But getting back on topic. Which of those do you think is the real "Trial of the Century", and is there any other trials that I havn't mentioned?

**************************************************
"And it starts with a sentence that might last a lifetime, or it all might just go down in flames. If I let you know me, then why would you want me? Each day I don't is a shame. Each day I don't is a great shame."

Loudon Wainwright III - "Strange Weirdos" off the "Knocked Up" soundtrack


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Monday, December 31, 2007 11:25 PM

JEWELSTAITEFAN


After O.J. couldn't get his glove on, he sat back down at the Defense table. He leaned to whisper to Robert Shapiro, "Hey, Bob, I was just thinking - maybe I really didn't do it!"

All of the above were hype, and the worst hyped injustice was Mike Tyson's ridiculous rape railroading. No other case of the century had more State Supreme Courts censuring the Indiana Courts for such a miscarriage of justice. Indiana State-sponsored corruption, perjury, jury-rigging, obstruction of justice, and ethics-devoid Judges and Prosecutors hardly scrape the surface. And then every convict around him got early release, but they refused to grant him early release because he refused to tell the lie they demanded, that he committed a crime and he was guilty - so he served the entirety of the sentence handed down.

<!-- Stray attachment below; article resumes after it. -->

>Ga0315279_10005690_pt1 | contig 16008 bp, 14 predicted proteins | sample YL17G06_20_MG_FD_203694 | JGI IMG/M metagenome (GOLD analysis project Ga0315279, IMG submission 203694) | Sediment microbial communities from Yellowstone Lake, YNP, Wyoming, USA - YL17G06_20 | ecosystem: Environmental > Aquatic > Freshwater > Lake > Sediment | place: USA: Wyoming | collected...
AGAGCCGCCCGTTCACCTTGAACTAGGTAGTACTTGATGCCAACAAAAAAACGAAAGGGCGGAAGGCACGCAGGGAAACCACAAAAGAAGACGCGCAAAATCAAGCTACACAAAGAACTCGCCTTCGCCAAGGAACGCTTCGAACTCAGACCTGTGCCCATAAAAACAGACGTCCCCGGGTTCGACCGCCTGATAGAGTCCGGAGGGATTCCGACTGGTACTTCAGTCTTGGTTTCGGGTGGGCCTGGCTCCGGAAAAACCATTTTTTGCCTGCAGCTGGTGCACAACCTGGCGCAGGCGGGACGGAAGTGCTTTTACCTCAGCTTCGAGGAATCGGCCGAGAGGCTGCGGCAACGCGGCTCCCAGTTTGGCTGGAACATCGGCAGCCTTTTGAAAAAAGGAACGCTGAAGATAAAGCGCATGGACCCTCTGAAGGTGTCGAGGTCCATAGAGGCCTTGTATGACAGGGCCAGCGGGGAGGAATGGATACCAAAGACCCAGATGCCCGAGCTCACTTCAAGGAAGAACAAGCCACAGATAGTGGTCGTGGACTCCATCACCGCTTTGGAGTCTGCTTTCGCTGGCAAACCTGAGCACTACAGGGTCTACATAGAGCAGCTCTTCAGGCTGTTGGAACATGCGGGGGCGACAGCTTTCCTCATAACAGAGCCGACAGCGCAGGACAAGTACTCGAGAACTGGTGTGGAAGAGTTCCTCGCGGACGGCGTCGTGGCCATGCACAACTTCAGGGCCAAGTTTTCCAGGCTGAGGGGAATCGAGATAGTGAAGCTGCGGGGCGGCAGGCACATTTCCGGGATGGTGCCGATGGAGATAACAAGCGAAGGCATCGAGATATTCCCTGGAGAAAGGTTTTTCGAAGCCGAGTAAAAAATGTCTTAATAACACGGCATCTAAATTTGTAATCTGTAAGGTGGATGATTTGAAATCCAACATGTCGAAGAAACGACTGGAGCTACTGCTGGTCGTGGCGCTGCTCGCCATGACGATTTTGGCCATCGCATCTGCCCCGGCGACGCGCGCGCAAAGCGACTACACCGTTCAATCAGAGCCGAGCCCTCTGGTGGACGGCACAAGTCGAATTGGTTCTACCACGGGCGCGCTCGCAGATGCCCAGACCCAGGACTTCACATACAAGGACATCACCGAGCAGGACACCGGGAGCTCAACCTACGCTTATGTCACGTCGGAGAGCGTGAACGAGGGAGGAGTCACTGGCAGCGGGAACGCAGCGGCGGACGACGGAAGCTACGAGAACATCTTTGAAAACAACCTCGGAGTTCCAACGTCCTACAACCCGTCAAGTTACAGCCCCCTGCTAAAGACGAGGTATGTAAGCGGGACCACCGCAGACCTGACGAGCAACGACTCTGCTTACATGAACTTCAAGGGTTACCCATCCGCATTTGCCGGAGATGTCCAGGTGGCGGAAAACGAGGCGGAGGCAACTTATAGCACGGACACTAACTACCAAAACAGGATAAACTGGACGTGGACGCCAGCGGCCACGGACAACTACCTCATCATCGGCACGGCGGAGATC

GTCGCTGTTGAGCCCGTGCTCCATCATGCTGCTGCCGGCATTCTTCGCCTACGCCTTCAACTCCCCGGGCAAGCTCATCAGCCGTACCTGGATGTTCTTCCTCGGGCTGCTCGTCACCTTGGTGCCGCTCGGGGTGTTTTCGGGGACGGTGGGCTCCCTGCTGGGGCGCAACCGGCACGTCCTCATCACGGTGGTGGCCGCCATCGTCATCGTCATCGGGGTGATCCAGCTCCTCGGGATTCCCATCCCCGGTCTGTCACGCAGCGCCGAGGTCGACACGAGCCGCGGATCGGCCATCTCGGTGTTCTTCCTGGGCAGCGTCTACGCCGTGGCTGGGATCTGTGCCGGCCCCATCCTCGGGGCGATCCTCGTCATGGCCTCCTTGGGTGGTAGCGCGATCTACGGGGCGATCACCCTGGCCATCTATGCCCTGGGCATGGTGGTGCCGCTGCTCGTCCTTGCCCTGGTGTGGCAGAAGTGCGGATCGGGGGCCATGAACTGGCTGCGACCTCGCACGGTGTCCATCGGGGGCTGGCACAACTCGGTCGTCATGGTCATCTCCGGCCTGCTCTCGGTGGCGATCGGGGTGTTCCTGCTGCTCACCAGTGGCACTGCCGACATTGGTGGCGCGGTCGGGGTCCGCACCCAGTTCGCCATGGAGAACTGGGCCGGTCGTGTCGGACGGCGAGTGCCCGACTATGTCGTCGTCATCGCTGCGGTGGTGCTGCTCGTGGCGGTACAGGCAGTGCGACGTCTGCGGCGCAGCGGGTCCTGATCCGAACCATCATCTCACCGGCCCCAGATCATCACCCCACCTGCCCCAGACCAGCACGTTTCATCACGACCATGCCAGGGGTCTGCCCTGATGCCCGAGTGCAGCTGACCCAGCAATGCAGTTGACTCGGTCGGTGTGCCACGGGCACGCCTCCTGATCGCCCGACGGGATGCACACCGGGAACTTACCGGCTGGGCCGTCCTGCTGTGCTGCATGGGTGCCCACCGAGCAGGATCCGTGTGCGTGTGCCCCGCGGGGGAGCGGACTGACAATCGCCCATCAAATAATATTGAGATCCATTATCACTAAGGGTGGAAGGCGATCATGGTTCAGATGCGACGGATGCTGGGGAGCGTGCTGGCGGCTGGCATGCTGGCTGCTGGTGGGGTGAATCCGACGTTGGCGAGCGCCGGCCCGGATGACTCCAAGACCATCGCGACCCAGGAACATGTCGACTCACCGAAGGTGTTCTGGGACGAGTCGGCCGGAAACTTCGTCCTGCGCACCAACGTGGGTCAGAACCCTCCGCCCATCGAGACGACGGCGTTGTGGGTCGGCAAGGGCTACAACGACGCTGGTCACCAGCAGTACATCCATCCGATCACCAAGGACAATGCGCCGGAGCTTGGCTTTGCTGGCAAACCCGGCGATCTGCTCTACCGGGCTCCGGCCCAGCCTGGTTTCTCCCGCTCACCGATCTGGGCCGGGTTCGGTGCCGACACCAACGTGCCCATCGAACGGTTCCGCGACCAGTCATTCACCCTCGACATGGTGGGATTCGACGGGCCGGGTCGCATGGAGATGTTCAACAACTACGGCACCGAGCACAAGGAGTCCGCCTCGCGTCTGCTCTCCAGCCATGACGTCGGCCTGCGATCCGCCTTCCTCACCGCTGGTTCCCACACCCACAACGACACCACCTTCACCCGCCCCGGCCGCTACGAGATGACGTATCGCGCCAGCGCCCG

Another horrible miscarrige would be the Jeffrey MacDonald railroading in South Carolina.

Why not the Impeachments of Clinton? Only the second President to be Impeached, and the only one Impeached twice. Also the only legitimately Impeached President, both times, as contrasted to the purely political shenanigans that Johnson had to endure.

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Thursday, January 24, 2008 12:07 PM

CAVALIER


Trial of the Gang of Four:

http://en.wikipedia.org/wiki/Gang_of_Four



The Zinoviev-Kamenev Trial:

http://en.wikipedia.org/wiki/Sergei_Kirov



I don't think Nuremberg changed anything. Although it may have made people feel better.

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Thursday, January 24, 2008 12:44 PM